The Air Force conducted a flight test of a new ground-launched ballistic missile Dec. 12 from Vandenberg Air Force Base, California, the Pentagon said Thursday.

The test of the prototype intermediate-range missile was performed in partnership with the Strategic Capabilities Office, and is the latest step in the service’s development of new missiles in that range group following the U.S. government’s decision to withdraw from the Intermediate Range Nuclear Forces (INF) Treaty earlier this year.

The test missile, which was configured for a conventional payload, exited its static launch stand and terminated in the open ocean after more than 500 kilometers of flight, the Pentagon said in a statement. Data collected and lessons learned from this test will inform the Department of Defense’s development of future intermediate-range capabilities.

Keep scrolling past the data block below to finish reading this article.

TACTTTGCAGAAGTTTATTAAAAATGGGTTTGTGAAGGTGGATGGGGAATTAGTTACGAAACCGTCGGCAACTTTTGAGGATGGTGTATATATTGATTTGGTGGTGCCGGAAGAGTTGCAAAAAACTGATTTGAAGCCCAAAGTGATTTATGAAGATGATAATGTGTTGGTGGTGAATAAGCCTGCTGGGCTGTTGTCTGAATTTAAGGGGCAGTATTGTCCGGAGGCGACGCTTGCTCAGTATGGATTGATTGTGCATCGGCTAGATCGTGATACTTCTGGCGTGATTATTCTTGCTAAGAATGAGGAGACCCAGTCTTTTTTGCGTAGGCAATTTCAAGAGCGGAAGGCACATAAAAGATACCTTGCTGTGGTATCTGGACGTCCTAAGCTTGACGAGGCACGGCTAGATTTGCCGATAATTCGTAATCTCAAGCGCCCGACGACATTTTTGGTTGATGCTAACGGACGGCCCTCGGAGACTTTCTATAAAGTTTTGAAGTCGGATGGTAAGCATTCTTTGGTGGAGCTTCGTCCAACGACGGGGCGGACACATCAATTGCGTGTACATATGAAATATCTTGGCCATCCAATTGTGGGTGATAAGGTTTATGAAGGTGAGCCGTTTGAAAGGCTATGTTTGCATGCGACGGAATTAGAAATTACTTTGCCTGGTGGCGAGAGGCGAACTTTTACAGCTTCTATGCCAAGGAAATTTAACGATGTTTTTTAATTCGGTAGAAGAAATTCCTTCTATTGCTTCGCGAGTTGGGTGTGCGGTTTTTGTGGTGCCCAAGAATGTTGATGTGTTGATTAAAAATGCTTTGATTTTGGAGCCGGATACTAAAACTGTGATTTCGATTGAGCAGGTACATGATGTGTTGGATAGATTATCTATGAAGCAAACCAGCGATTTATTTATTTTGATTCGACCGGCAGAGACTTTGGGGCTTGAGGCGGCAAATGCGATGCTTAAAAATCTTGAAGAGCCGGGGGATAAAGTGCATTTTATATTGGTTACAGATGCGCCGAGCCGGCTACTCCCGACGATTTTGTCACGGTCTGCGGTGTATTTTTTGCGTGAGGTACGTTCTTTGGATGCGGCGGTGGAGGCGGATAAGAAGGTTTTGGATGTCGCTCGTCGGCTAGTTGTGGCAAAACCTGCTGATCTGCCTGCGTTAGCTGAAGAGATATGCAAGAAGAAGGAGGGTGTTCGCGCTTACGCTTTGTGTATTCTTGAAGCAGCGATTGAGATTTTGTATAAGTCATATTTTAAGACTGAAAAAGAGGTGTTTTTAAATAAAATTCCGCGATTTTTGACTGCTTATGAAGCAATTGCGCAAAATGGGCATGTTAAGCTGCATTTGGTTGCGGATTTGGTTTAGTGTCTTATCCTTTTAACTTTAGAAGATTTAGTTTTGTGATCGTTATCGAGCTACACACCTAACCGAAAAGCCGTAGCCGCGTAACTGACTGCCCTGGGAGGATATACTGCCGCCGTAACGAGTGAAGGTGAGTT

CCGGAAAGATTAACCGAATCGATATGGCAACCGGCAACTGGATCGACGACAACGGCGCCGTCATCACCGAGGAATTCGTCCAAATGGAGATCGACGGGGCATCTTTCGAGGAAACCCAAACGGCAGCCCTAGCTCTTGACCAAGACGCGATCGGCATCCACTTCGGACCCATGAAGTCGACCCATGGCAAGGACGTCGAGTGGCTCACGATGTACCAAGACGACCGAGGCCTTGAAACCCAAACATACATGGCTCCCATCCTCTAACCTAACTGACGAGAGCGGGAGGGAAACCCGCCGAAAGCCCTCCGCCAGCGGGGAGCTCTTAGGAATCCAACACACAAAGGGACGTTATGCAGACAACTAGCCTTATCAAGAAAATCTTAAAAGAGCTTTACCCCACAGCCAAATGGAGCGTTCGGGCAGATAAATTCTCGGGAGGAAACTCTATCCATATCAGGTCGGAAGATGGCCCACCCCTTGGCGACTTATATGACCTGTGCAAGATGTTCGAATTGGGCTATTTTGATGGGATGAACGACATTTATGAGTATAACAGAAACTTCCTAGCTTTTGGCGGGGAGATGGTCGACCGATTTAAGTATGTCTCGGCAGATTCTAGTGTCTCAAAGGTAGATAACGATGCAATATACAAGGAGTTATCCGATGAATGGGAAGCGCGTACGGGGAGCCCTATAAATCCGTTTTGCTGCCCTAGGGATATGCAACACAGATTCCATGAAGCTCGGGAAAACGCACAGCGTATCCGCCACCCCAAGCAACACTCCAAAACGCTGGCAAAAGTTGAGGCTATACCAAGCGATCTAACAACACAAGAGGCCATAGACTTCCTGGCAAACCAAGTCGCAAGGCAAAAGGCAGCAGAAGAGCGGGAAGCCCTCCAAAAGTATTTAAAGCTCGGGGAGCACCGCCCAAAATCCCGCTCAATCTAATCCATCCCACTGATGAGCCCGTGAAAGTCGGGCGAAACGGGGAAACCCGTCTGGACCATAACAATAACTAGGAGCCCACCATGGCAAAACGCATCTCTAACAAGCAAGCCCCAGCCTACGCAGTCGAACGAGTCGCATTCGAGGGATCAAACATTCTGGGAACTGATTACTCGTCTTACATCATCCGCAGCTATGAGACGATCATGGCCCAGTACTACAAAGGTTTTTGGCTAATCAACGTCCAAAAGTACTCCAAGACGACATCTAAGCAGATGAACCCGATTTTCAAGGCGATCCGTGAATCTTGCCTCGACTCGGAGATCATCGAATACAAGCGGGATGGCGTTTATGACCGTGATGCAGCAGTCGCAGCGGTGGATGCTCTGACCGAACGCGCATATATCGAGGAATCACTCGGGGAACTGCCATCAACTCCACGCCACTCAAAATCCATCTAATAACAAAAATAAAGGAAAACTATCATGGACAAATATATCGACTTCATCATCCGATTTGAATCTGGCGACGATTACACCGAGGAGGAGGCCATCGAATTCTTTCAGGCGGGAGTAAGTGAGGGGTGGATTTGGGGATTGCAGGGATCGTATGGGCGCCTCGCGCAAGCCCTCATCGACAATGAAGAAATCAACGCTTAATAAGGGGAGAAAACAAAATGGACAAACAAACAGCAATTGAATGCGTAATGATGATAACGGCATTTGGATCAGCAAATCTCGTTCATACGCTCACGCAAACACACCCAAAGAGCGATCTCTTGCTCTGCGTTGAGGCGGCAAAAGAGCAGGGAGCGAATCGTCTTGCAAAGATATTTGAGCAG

The Defense Department most recently tested an intermediate-range conventionally configured cruise missile in August, when it used a mobile launcher to fire a missile at St. Nicholas Island, California. In that test, the missile exited its ground mobile launcher and accurately impacted its target after more than 500 kilometers of flight, the Pentagon said Aug. 19.

That test came just weeks after the U.S. officially withdrew from the INF treaty Aug. 2.